Deleting files from the Library requires an understanding of the files/folder directory system. Getting rid of the wrong ones can spell trouble, so caution has to be exercised in removing only the files related to the uninstalled app.

To access the Library folder, click on the Go button in the menu bar and select Go to Folder. Type in ~/Library and then click Go.

Alternatively, you can individually copy and paste the paths we specified in the previous section into the Go to Folder window.

  1. Look for items/files named similarly to the application you just uninstalled and move them to the Trash.

In the Application Support folder, for example, you will find a folder that matches the name of the uninstalled app or it could also say, “com.<application name>”.

Another example would be the app’s preferences file which is stored in ~/Library/Preferences and its name format would be “com.<application name>.plist”.

  1. Empty the Trash.

Method 2: Uninstall the app using its dedicated uninstaller.

Some applications have their own uninstaller which is either already built into the app or is downloadable from the developer’s site. A Google search would tell you if there’s one available. Once you’ve downloaded it, just do the following:

  1. Launch the Finderand click on Application on the left-hand side menu.
  2. Open the app’s uninstaller application.
  3. Follow the onscreen prompts to uninstall the app.

If it offers you the option to delete all files associated with the app, go ahead and select that. You may have to manually delete remnant files just like in the first method if it does not give you that choice.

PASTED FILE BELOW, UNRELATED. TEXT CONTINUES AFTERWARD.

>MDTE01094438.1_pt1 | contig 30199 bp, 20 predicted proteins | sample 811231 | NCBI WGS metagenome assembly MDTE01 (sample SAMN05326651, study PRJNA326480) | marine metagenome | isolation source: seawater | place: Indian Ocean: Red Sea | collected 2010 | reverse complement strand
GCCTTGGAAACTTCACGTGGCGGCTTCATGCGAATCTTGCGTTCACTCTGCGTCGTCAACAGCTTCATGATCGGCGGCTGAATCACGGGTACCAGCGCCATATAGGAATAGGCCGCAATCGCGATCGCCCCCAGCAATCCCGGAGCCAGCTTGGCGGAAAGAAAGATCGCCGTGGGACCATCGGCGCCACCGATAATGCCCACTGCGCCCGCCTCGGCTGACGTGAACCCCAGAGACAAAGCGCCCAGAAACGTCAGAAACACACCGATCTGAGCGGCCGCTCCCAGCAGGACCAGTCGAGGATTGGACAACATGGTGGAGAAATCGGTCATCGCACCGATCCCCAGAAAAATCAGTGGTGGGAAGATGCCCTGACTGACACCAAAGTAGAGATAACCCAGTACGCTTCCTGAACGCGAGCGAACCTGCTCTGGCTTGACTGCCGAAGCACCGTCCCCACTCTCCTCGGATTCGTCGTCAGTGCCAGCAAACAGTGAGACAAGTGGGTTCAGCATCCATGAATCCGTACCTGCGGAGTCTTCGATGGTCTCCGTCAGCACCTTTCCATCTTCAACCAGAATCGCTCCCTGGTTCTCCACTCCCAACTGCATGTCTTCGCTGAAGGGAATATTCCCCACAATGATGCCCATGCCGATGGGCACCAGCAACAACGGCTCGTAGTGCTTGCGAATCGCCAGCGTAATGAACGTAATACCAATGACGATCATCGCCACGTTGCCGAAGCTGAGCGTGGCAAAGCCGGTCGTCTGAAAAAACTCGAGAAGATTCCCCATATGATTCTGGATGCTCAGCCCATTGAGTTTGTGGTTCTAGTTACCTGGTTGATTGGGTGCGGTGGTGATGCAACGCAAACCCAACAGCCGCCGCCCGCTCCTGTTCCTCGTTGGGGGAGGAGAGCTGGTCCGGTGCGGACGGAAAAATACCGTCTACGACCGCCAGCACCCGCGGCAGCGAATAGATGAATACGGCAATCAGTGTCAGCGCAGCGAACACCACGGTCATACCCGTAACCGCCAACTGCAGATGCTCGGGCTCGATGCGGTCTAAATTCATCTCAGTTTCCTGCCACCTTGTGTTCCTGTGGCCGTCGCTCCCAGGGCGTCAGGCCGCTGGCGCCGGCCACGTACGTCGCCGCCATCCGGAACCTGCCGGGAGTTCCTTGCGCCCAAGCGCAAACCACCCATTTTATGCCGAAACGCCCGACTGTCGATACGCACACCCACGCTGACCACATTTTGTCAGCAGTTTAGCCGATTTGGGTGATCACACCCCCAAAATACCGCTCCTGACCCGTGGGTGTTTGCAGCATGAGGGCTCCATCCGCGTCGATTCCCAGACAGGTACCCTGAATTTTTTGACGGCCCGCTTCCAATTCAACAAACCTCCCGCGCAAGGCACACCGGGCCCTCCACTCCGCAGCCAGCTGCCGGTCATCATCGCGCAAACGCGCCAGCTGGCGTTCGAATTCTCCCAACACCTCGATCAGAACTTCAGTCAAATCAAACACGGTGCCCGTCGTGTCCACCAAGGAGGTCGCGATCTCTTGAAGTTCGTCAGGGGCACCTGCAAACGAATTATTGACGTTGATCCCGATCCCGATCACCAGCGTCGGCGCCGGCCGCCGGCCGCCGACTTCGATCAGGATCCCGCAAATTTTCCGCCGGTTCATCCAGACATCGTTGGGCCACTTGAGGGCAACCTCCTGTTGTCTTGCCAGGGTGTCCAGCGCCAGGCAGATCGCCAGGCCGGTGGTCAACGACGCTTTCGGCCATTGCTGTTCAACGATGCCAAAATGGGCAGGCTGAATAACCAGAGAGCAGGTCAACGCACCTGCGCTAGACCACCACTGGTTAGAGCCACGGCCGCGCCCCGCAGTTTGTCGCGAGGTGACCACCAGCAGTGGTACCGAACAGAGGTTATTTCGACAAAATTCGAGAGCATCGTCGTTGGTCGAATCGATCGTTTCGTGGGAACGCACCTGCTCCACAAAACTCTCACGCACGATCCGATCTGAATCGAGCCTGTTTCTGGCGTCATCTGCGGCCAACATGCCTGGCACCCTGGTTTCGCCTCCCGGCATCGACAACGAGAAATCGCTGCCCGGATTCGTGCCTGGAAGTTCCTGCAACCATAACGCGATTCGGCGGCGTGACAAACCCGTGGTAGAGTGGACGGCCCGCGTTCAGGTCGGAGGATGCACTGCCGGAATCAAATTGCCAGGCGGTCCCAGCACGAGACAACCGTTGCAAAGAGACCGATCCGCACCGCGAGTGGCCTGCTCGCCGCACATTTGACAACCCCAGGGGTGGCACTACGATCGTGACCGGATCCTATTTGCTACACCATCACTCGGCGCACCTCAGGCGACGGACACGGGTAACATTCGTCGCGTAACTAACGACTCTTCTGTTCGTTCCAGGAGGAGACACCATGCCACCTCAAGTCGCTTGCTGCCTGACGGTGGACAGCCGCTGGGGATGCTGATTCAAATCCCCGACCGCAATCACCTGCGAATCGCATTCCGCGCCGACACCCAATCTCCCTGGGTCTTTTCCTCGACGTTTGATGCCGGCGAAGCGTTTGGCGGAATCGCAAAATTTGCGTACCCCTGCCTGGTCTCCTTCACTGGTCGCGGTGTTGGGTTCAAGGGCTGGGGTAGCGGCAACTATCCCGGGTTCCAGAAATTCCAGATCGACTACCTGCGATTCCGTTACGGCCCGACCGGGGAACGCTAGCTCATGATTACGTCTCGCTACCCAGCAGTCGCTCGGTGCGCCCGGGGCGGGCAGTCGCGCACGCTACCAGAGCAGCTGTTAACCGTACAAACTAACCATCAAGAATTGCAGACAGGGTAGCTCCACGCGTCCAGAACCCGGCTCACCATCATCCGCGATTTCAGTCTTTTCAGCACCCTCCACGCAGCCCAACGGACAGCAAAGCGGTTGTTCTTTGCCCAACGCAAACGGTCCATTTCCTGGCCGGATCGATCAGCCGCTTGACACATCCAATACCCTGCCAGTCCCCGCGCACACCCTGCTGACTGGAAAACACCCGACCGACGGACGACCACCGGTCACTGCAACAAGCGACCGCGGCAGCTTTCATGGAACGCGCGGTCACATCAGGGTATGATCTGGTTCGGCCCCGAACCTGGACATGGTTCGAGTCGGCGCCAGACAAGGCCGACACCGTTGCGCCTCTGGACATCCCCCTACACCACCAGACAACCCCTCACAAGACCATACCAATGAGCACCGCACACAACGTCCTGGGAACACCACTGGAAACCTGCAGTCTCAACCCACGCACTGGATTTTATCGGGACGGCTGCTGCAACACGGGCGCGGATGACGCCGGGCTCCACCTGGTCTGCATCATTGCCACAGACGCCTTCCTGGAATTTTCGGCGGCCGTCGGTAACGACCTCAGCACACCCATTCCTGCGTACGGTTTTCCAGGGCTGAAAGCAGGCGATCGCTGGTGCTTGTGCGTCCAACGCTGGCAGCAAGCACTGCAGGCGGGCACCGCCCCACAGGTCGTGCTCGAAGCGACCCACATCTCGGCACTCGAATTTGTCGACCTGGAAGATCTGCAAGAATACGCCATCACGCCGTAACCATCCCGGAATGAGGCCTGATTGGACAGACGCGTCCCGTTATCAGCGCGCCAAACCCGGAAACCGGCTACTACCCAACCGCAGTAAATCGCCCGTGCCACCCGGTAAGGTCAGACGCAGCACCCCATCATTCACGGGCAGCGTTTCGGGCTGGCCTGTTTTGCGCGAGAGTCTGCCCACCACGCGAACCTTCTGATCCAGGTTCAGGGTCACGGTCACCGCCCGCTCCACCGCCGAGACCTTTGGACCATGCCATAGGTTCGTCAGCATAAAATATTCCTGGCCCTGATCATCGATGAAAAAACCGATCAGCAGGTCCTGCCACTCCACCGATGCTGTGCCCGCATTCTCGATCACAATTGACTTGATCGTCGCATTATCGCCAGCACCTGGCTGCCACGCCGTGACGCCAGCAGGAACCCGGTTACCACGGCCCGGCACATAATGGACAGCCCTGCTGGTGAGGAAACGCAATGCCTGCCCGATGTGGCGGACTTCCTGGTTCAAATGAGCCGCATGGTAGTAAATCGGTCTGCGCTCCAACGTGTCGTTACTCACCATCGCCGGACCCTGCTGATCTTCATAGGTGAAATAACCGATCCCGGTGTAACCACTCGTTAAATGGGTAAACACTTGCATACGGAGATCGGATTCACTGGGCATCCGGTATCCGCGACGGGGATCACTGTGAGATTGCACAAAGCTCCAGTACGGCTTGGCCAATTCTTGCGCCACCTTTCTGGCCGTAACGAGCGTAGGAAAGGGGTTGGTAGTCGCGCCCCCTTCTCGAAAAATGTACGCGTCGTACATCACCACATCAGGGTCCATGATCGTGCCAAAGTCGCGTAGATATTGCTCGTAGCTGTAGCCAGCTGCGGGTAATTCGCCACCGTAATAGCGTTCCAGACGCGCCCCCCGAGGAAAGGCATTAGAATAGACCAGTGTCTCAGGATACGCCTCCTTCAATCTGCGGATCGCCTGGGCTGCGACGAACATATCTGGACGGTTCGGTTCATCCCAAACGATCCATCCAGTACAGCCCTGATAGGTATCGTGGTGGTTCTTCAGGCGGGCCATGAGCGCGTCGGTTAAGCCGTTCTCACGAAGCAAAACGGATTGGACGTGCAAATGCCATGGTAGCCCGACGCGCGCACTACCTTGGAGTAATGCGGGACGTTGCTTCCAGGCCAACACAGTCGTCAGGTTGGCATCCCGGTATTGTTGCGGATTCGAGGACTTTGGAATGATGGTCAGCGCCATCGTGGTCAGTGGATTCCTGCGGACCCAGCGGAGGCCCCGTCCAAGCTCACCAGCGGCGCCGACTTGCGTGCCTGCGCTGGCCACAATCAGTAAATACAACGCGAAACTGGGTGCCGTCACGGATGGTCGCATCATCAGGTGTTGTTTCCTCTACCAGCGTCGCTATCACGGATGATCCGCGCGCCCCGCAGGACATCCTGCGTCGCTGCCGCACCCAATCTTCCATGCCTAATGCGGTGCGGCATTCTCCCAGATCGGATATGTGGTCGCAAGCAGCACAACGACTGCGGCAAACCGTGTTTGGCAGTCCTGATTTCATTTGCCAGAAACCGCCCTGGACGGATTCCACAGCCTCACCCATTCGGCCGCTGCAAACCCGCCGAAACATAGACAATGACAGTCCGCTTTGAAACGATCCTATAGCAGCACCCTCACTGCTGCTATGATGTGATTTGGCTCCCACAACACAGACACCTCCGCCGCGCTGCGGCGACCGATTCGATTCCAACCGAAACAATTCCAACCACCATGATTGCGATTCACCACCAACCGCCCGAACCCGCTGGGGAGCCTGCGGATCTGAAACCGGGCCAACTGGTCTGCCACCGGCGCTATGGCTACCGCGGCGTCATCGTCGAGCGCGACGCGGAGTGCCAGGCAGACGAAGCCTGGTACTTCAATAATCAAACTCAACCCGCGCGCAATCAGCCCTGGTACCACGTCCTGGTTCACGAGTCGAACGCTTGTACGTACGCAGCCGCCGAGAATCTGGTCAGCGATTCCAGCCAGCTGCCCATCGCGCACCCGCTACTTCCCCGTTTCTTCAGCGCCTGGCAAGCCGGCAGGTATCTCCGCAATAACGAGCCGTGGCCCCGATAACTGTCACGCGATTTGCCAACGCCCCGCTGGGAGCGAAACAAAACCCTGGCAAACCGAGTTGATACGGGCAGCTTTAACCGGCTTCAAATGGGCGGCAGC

Method 3: Uninstall the application with CleanMyMac X.

If removing the leftovers yourself sounds a bit risky, not to mention taxing, CleanMyMac X can perform a safe and clean sweep of these files for you.

  1. Launch CleanMyMac X.
  2. Click on Uninstalleron the left-hand panel.
  3. Select All Applications.
  4. Tick the apps that you’d want to uninstall.
  5. Hit the Uninstall

And that’s it. CleanMyMac X will spare you from the intricacies of dealing with leftovers.

If you’re planning to uninstall an app because it’s been misbehaving, it would be news to you that CleanMyMac X offers the ability for you to reset the app to its default state by deleting the app cache. With that, you can keep your user data and you don’t have to start from scratch.

Just follow these steps:

  1. Open CleanMyMac X and navigate to Uninstaller.
  2. Select the app you wish to reset.
  3. Click the box next to it and choose Reset
  4. Hit the Reset

Final Words

There are other ways to completely remove apps in a MacBook such as performing a manual terminal uninstall and none of them are easier than the methods that we discussed.

Manually deleting files that were once tied to the uninstalled app would be perfect for anyone who has adequate knowledge and time. If you want to remove an application from your Mac six ways from Sunday, utilizing CleanMyMac X would be a good direction to head to.